The VHS tape dominated the home movie market for almost 3 decades, seeing its way through the ‘80s and ‘90s and staying on top through all the changes in hairstyles and boy band preferences. Most of us can remember watching our favorite Disney movies on VHS every Saturday morning.
Many of us still have home videos recorded on VHS tapes that embarrass us and make us nostalgic for our childhood. This revolutionary film format provided an easy way for families to gather around and watch a movie or make their own. Though most of us are familiar with the VHS tape, here are 10 fun facts about the VHS that will blow your mind!
- The VHS tape was invented by JVC in the early 1970s in Japan. Although there were forms of magnetic tape recording devices available prior to the VHS, they were used mostly in professional settings like television sets and medical labs for imaging. It wasn’t until the ‘70s that the devices were introduced into homes around the world for personal use. Perfect timing to capture all the wacky styles of the ‘80s on a new film format!
- The first movie released on VHS was The Young Teacher, a South Korean drama about a teacher who organizes a volleyball game at her school to boost self-confidence and school spirit in her students. While the film received little recognition, the VHS format proved to be very successful and quickly became the number one format for buying and selling movies.
- The best selling movie sold on VHS was The Lion King in 1995. 32 million copies were sold, generating 520 million in revenue. I bet some of us still have this VHS lying around somewhere!
- The VHS tape is 1,410 feet long, allowing for 4-5 hours of play time. Movies like Gone With the Wind, The Godfather, and Titanic were traditionally sold on two separate cassettes because of their length. Here’s to hoping you didn’t lose one half of the movie!
- The last movie released on VHS was A History of Violence, a thrilling film about a family man in a small town who is forced to protect his friends through an act of violence, rocking his family life to the core and causing people to question his past. The movie was nominated for two Oscars and two Golden Globes and has gained much more recognition due to its status as the last film released on VHS.
- The world's last VCR was made in June 2016 by Japan's Funai Electric, the last company that produced these devices. In 2015, the company sold only 750,000 units compared to their peak of 15 million units sold. The news of the VCR's end made headlines on USA Today, CNN, and Forbes - it seems that many people were sad to see the format die out.
- Although no more VCR being produced, you can still get a VCR for as little as $20 on eBay these days! Many folks are selling these old contraptions in hopes of making a quick buck. If you're feeling nostalgic, don't worry - these devices won't be gone any time soon.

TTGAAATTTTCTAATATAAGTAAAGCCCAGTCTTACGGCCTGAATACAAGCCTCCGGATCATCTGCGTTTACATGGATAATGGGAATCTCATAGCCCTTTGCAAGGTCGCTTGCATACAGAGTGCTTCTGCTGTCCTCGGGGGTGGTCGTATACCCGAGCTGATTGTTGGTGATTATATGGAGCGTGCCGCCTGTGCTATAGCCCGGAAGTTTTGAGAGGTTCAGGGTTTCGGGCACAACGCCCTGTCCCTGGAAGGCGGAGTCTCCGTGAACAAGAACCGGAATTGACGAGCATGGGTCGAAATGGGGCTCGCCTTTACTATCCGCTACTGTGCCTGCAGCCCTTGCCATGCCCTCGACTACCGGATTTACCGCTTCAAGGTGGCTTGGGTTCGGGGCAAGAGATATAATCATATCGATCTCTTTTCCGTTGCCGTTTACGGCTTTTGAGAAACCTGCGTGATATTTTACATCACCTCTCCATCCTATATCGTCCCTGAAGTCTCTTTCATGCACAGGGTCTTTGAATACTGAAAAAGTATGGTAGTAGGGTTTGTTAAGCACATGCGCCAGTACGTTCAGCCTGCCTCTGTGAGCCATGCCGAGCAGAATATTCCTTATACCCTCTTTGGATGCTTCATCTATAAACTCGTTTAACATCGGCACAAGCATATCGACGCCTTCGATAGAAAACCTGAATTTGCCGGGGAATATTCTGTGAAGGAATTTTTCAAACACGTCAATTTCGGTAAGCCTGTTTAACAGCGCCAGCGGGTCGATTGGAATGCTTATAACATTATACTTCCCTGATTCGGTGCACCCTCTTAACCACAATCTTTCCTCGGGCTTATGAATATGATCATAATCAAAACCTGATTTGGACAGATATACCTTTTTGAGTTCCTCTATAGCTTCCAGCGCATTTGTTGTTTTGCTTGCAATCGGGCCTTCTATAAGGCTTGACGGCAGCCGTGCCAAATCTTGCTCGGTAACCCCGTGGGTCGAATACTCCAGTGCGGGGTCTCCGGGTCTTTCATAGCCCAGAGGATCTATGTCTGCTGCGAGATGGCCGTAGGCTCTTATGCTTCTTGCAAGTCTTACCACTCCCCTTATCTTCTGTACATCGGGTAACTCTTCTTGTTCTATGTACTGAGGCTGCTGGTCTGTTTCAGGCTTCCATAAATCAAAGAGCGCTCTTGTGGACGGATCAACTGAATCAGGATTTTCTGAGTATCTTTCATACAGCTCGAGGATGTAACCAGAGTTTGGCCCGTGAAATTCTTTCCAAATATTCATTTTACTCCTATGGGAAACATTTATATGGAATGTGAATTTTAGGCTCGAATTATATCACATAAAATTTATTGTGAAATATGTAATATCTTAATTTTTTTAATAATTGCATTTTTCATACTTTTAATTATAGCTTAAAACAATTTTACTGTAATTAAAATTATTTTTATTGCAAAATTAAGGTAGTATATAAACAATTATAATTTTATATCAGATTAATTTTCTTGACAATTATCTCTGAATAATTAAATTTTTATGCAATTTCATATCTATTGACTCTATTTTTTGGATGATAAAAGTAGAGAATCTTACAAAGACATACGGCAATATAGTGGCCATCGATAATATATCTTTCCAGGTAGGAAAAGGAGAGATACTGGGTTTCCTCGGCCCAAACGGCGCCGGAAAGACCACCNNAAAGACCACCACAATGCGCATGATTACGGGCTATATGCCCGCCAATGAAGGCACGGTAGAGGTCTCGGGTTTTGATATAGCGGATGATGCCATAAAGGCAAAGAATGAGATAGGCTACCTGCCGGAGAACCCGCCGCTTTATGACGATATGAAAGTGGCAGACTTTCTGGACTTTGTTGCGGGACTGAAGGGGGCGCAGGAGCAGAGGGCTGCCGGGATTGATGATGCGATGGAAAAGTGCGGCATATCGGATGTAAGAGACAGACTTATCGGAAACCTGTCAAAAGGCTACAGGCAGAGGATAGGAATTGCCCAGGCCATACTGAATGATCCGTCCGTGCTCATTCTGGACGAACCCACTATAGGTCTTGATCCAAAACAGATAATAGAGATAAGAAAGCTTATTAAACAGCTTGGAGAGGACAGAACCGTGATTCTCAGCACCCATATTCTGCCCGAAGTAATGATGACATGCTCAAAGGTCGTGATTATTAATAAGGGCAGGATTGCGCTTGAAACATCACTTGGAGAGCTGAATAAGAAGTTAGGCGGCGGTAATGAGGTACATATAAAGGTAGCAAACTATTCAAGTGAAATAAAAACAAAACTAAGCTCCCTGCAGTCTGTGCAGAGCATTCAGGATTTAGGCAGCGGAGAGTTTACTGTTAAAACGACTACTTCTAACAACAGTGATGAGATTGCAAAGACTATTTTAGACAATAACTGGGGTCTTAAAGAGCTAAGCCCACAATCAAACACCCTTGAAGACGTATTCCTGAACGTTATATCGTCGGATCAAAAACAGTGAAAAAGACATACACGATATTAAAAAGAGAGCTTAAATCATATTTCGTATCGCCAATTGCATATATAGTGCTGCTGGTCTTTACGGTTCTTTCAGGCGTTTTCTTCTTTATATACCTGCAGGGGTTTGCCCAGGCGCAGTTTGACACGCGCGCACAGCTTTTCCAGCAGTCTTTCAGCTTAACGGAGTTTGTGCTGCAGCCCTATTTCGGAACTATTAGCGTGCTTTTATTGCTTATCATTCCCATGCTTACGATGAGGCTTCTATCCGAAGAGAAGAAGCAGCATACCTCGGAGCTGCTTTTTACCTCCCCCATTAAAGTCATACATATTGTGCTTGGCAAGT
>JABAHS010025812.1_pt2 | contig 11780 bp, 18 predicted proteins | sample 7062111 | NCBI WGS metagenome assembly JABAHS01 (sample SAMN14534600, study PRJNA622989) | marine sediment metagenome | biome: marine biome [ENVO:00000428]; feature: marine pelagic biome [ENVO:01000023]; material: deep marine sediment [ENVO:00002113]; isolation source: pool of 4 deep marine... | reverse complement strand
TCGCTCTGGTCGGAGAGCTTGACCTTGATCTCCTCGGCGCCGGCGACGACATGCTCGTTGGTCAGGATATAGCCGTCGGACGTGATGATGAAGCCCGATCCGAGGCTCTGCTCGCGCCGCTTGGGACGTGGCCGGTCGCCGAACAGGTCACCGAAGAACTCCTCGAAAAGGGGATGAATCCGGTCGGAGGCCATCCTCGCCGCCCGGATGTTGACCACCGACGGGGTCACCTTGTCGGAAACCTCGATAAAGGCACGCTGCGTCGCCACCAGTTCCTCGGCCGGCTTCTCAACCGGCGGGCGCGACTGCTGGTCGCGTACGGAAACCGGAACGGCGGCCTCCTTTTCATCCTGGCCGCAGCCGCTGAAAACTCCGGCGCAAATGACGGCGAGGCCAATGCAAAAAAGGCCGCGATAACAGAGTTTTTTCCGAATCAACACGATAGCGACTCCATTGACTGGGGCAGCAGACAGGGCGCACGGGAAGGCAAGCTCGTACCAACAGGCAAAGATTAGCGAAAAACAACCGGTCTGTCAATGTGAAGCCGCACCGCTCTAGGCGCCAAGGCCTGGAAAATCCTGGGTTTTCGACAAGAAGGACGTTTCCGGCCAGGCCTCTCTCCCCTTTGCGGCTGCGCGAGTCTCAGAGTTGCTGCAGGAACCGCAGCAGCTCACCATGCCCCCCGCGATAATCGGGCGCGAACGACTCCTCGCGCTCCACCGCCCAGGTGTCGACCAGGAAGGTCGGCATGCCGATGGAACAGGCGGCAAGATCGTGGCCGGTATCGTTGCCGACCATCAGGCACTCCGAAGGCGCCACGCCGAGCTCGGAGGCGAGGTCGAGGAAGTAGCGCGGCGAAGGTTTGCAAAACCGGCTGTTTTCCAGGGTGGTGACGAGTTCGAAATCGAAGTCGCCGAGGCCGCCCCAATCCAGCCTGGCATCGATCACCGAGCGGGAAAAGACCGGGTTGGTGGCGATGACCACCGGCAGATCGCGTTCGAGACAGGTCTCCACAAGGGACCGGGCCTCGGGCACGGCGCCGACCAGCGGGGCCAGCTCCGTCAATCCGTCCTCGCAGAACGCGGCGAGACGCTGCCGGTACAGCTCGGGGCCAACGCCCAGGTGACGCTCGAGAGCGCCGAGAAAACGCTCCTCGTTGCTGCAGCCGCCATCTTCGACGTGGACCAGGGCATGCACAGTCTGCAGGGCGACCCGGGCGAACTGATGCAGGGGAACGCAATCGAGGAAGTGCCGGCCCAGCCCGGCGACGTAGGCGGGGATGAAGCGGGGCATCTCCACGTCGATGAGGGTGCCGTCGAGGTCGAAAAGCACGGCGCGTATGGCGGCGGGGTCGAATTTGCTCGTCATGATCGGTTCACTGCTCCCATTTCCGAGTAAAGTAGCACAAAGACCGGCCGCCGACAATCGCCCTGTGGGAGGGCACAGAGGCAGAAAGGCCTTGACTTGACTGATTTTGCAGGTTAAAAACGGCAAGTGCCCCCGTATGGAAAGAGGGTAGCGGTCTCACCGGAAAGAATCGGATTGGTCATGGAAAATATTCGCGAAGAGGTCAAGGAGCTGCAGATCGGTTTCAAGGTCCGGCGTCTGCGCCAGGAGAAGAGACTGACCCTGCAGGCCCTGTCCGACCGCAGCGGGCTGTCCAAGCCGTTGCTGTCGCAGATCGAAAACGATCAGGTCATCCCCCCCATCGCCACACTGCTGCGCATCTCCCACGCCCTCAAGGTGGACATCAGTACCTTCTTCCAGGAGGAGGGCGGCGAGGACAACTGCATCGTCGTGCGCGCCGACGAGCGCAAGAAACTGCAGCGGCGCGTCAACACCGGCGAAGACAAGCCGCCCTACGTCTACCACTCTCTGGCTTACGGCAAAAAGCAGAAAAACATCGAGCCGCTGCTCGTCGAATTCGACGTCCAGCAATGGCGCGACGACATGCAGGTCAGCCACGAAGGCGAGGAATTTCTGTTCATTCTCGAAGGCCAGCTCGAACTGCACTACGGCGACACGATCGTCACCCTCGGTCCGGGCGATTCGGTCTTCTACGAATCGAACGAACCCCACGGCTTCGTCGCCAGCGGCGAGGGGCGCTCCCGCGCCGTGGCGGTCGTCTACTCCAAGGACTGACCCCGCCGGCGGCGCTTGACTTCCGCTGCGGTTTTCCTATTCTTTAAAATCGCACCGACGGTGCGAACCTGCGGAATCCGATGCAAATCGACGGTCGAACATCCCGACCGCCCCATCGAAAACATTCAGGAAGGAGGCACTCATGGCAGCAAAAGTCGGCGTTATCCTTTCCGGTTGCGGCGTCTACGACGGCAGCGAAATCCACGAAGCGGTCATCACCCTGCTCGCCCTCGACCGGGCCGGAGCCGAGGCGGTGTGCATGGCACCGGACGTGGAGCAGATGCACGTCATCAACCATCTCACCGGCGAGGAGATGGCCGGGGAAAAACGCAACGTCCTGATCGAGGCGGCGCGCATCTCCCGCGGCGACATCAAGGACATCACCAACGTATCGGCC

- The VCR was sold for $1000-$1400 in 1975 when they were first introduced. Today, that would be $4444-$6222! According to the Chicago Tribune, 10 years later in 1985, it was sold for $200-$400, which is $475-$940 in today's dollar. That is crazy expensive, considering a simple DVD player can cost as little as $20 today.
- Twentieth Century Fox was struggling financially in the ‘70s until an audio/video firm called Magnetic Video came around to gain the rights to produce TCF's films on home video. A prominent home video market erupted from this business transaction, and the rest is history. The first American films released on VHS were The Sound of Music, Patton, and M*A*S*H.
- June 7 is now National VCR day! Americans missed the format enough to devote an entire day to celebrate the home video devices. There are lots of ways to celebrate the VCR and VHS technologies - one interesting organization called the Found Footage Festival devotes its time to searching for bizarre, unique, and amazing old VHS tapes found in second-hand stores and garage sales, and then displays them to live audiences around the country! What a quirky, fun way to celebrate!
The VHS tape was an American home essential for many years. So many family movie nights were spent around the TV, watching these tapes over and over again. All the home movies made on VHS tapes are innumerable, and so many precious memories are stored in these cassettes.
Why not update these home videos to a newer format that you can access from multiple devices and send to all your loved ones? With Southtree kits, you can send in your old VHS tapes and we will digitize them for you and store them on a thumb drive, the cloud, or DVD - whichever you prefer! What a great way to preserve those beloved memories for a lifetime!